What causes the maize leaves being damaged,Corn leaf damaged by fall armyworm Spodoptera frugiperda.Corn leaves attacked by worms in maize field.

The FAW moths can travel up to 400 kilometres and while pheromone traps have been set up across the region to monitor populations, NSW DPI Research Entomologist Dr Lisa Bird says results from moth trapping activities show that populations are persisting in some locations on the North Coast.

“In New South Wales, because we have quite severe winters in terms of there being frost every now and again, FAW definitely does not survive over winter in the inland cropping regions of the state. However, on the north coast of New South Wales, we have seen some resident populations persisting over winter,” Lisa says.

Corn leaf damaged by fall armyworm – Spodoptera frugiperda.

Jump-off point for fall armyworm

“Because we know these populations persist in the northern cropping and coastal regions of New South Wales over winter, the likely starting point for incursions into the inland cropping areas of the state will be a lot further south this year,” Lisa cautions.

“As a result, it’s really about awareness. There is a much greater probability this year compared to last year that FAW will have a much more rapid and sudden dispersal. That is much more likely to impact high risk crops such as maize, sorghum and silage earlier this year than last.”

According to North Coast LLS Land Services Officer Donna Cuthel, producers should be on the lookout for damage to crops, “…windowing of leaves where larvae have hatched and small shot holes as leaves expand, caused by larvae feeding in the developing leaf whorl.

“Small larvae are difficult to identify, so we recommend growers keep suspect larvae on host crop leaves and grow them out for a few days until they can be more easily identified through photographs.”

North Coast LLS Land Services Officer Donna Cuthel.

According to Lisa – maize, sweet corn and sorghum have been the preferred food source for FAW since it was first detected last year, however, as the favoured crops are harvested, other crop species, such as pulses, winter cereals, sugar cane, rice and cotton, will become more susceptible.

Maize, sweet corn and sorghum have been the preferred food source for FAW.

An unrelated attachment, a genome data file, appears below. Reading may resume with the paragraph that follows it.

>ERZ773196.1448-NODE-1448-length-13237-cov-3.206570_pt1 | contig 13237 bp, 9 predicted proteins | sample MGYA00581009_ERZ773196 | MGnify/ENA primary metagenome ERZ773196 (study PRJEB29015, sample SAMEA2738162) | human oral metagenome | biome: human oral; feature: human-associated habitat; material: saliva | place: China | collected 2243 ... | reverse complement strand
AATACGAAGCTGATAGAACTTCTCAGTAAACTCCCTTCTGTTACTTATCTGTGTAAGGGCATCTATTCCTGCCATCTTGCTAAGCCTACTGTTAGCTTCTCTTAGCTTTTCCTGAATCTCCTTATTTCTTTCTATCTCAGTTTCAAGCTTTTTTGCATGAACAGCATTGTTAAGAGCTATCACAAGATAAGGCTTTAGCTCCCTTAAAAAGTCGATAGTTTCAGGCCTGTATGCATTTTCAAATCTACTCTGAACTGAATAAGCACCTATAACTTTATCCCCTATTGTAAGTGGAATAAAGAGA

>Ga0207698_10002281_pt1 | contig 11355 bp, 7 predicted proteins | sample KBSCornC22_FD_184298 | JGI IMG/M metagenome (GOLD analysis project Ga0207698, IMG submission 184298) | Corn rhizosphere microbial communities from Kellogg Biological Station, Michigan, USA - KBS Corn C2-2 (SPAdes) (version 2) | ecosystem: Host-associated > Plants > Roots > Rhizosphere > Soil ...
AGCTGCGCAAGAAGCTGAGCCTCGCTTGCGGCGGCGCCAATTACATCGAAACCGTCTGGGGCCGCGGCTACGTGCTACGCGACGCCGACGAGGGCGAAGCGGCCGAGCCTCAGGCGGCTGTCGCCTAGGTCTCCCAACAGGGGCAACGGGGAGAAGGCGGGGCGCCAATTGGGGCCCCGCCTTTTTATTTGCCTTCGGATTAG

Remain strategic with chemical use

In tandem with the necessity of monitoring to ensure early detection, followed by rapid intervention, Lisa says farmers need to be preemptive and plan for how they’re going to manage fall armyworm and consider how they’re going to roll out their chemical strategies. 

In particular, chemical management should be looking to use more selective insecticides, rather than hardcore broad-spectrum insecticides. 

“Broad spectrum insecticides are very damaging to natural enemy insect populations and there’s also very high levels of resistance to them,” she says.

“We know there are some parasitic wasps and predators out there that are extremely efficient, natural enemies of fall armyworm larvae. The use of those selective insecticides is really a key part of conserving those populations of beneficials to help suppress populations of fall armyworm.

“If producers go out and spray a broad-spectrum, they’re going to destroy those populations of natural enemies which is really counterproductive to managing the fall armyworm.”

NSW DPI Research Entomologist Dr Lisa Bird

FAW has developed a high resistance to synthetic pyrethroids and moderate resistance to carbamate insecticides, and it has a high chance of achieving further insecticide resistance. 

An adult fall armyworm moth.

“The overuse of selective insecticides is going to increase resistance risk, not only for fall armyworm, but also for other moth species which occur within those same cropping systems,” Lisa explains.  

“It’s vital that people understand that susceptibility really needs to be maintained so that we can conserve and preserve the efficacy of these pivotal crop management products.